Super Trainer Embarks on Whirlwind Trip to Connect Deaf-Blind Consumers in Montana

March 3, 2014
iCanConnect logo

Sharon Giovinazzo is passionate about her job and will go to great lengths to bring modern distance communications technology to the deaf-blind to help them stay connected.  Giovinazzo trains consumers who qualify and receive equipment through The National Deaf-Blind Equipment Distribution Program (NDBEDP), promoted as iCanConnect.  On Christmas, she traveled to Montana for a whirlwind trip – driving 25 hours, over 750 miles, in just 3 days to assess and qualify 14 people for the program.

“Many have never used the internet,” Giovinazzo exclaims! “But now, as the mountains stretch above the horizon and the plains reach as far as the eye can see, Montanans who have a dual sensory loss will be able to reach the world.”

Mandated by the Twenty-First Century Communications and Video Accessibility Act of 2010, the Federal Communications Commission (FCC) established iCanConnect to ensure every person with combined hearing and vision loss has access to modern distance communications tools and the one-on-one training necessary to use them. The program offers a wide range of technology, devices such as smartphones and tablets, as well as specialized adaptive software, phone amplifiers and braille displays, at no cost to people who meet income guidelines.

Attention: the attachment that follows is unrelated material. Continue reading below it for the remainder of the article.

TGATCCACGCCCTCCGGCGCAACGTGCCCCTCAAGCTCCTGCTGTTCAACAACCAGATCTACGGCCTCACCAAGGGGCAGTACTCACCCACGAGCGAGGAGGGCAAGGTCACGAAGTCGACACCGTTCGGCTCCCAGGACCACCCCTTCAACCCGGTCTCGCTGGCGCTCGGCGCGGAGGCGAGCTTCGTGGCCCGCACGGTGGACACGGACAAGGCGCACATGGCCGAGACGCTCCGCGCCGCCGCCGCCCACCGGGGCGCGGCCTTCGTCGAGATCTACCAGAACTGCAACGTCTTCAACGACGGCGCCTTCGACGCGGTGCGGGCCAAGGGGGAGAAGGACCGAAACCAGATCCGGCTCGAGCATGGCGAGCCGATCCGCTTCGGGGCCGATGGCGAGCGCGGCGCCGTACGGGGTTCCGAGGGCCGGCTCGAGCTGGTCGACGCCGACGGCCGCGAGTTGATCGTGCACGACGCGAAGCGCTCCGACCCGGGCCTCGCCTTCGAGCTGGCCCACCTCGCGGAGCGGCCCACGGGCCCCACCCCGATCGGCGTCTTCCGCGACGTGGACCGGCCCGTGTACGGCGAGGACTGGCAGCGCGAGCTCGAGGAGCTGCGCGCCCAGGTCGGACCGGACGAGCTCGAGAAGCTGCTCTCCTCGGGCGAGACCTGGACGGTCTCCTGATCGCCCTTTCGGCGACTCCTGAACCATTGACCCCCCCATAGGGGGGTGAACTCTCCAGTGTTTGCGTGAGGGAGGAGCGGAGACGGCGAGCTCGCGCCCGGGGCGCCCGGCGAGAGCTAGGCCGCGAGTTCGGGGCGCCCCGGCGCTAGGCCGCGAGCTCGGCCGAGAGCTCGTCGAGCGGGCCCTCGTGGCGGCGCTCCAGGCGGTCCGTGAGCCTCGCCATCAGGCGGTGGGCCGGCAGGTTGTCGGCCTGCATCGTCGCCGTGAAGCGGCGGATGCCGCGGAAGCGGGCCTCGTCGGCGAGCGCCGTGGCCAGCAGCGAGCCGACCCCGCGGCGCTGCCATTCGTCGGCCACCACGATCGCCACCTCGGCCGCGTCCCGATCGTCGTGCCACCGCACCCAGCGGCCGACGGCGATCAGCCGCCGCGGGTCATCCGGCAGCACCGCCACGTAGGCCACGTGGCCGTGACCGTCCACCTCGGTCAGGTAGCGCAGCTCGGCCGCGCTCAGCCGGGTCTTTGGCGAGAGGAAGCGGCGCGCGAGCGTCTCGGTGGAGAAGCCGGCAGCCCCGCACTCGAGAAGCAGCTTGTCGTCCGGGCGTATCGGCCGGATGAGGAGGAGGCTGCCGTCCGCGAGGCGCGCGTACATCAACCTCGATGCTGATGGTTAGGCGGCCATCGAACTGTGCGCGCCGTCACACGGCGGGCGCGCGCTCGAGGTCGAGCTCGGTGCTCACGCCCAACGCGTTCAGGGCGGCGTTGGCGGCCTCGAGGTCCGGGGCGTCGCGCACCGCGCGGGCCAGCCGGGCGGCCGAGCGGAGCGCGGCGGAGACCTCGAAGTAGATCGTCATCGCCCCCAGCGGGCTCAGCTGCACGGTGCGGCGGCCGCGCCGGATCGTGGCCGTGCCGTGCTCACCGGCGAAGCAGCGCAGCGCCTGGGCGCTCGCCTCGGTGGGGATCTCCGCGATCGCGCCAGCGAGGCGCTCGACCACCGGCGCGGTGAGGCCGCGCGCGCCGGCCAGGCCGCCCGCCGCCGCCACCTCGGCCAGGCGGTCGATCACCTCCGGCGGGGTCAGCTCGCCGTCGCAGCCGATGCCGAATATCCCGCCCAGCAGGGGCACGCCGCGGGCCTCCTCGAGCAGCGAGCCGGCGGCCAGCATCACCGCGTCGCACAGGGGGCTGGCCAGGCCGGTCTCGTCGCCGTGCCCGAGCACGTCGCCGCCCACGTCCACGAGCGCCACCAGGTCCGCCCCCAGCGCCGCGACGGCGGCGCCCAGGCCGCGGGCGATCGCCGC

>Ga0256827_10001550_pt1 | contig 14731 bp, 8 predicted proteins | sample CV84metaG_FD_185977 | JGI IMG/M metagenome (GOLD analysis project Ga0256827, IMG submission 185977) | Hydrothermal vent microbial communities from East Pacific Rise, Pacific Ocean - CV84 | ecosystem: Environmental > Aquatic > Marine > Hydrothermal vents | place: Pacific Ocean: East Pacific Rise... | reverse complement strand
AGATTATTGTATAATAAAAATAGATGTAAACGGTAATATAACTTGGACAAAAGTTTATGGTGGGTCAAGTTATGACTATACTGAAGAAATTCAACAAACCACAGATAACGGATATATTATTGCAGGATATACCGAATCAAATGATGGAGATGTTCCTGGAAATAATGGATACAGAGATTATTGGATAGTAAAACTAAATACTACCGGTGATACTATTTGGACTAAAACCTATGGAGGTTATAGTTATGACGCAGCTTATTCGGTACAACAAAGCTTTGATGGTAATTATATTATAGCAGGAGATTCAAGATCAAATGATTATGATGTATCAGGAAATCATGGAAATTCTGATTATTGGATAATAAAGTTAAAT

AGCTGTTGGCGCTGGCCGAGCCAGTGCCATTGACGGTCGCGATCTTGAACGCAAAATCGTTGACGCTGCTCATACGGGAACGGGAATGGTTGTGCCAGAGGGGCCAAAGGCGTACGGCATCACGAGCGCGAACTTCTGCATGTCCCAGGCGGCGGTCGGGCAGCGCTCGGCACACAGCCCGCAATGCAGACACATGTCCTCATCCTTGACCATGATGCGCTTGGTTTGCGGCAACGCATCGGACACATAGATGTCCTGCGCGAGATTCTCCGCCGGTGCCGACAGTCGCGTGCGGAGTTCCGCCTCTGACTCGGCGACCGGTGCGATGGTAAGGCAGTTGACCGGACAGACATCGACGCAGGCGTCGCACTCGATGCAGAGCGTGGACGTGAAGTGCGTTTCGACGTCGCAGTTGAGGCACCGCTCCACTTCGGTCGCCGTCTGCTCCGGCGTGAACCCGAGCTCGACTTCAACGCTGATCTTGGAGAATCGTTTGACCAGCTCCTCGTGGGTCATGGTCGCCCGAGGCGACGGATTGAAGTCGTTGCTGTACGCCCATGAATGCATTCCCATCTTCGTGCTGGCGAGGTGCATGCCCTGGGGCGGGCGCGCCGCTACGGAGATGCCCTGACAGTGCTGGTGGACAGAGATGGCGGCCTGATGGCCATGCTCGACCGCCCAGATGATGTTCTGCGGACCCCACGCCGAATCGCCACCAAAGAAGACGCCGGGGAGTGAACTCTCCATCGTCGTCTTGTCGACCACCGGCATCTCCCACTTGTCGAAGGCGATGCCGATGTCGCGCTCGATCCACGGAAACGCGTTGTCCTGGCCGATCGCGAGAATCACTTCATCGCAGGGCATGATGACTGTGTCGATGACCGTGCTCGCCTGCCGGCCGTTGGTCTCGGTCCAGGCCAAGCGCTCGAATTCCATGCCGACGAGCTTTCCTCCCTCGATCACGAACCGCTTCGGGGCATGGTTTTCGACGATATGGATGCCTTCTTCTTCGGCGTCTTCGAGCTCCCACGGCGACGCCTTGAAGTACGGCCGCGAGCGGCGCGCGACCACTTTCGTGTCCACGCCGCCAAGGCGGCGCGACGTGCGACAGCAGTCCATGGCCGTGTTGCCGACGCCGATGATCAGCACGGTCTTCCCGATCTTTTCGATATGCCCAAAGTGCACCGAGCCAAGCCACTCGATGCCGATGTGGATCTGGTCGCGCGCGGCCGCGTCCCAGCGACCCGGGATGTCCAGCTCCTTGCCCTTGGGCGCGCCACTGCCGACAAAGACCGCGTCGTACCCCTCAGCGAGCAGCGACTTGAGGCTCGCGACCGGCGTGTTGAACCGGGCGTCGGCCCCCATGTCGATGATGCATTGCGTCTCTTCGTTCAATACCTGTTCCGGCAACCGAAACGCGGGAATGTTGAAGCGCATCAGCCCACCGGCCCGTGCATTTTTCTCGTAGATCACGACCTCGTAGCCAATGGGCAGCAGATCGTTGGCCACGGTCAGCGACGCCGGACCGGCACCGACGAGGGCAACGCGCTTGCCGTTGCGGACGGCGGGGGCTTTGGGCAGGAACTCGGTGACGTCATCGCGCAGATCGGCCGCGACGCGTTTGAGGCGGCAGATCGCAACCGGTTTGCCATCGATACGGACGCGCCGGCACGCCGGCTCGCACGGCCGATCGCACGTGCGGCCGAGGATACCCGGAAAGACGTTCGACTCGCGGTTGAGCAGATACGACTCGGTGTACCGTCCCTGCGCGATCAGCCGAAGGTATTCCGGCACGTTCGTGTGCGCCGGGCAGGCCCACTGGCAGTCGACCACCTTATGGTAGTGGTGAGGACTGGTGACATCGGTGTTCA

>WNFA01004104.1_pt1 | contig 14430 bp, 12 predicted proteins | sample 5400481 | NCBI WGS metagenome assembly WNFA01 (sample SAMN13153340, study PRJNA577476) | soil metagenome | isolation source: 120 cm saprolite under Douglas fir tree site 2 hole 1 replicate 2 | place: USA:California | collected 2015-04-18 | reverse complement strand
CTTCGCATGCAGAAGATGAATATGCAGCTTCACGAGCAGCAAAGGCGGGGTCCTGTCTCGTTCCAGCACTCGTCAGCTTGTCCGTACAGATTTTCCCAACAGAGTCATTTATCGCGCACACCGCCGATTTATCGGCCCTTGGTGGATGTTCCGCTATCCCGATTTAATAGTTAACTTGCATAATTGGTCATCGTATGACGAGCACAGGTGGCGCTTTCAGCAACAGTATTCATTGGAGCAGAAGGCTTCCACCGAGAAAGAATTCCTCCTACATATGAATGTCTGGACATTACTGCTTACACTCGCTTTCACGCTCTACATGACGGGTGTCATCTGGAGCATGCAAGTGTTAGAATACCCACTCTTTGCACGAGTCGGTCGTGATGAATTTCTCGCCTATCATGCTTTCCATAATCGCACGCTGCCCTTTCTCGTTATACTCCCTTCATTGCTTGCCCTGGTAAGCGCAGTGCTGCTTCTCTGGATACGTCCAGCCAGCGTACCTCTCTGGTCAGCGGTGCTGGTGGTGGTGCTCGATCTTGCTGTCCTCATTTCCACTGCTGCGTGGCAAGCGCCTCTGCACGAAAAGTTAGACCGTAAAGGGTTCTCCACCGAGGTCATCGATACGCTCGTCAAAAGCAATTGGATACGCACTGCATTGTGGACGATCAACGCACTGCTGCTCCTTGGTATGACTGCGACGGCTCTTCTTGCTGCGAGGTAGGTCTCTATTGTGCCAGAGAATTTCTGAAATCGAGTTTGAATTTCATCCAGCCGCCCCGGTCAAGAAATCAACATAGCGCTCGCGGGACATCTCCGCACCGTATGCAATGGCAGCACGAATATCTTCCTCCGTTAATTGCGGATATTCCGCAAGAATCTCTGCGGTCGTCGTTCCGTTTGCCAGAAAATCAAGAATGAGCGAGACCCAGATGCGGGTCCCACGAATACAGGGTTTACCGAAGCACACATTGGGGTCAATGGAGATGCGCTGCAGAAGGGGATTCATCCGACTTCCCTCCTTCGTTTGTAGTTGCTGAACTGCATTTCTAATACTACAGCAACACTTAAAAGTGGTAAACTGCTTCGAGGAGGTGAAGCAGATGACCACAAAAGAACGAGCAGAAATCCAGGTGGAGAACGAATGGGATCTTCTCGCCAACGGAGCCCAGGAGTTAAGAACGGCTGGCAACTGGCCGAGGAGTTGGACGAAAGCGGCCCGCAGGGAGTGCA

Giovinazzo, who is deaf-blind, is vice president for Programs and Services at RLCB, Inc.  She’s conducted assessments and training for iCanConnect in five states, including Montana.  She calls her experience in Big Sky Country “eye-opening.”

“The landscape itself isolates people automatically because there’s so much land and space between everything.”

Giovinazzo also says Montana’s population of deaf-blind is older – more age-related hearing and vision loss.

While there, Giovinazzo assessed a 90-year-old client who had trouble keeping in touch with family but was skeptical of the internet and new technology.  The woman knew about Facebook but had never used it before.  Giovinazzo showed her how certain devices could reconnect her with her niece in Sri Lanka again.  After that, the woman said she was “hooked.”  She’s qualified for and is receiving an iPad and a DaVinci magnifier.

“People are appreciative of this program no matter where you go,” Giovinazzo says.

The Perkins School for the Blind administers iCanConnect in Montana.  Consultant and independent trainer, Kelli Toohill says Giovinazzo’s assessments really got things going.  “She was able to start opening up the lines of communication for Montanans who are deaf and blind.”

iCanConnect is available in all 50 states, the District of Columbia, Puerto Rico and the U.S. Virgin Islands.  Learn more at www.iCanConnect.org. Click on “State Partners” to find each state’s contacts. The website is accessible to users with low vision and those who use screen readers, and it features video that is both audio described and captioned.  Information about iCanConnect is also available by calling 1-800-825-4595 Voice or 1-888-320-2656 TTY.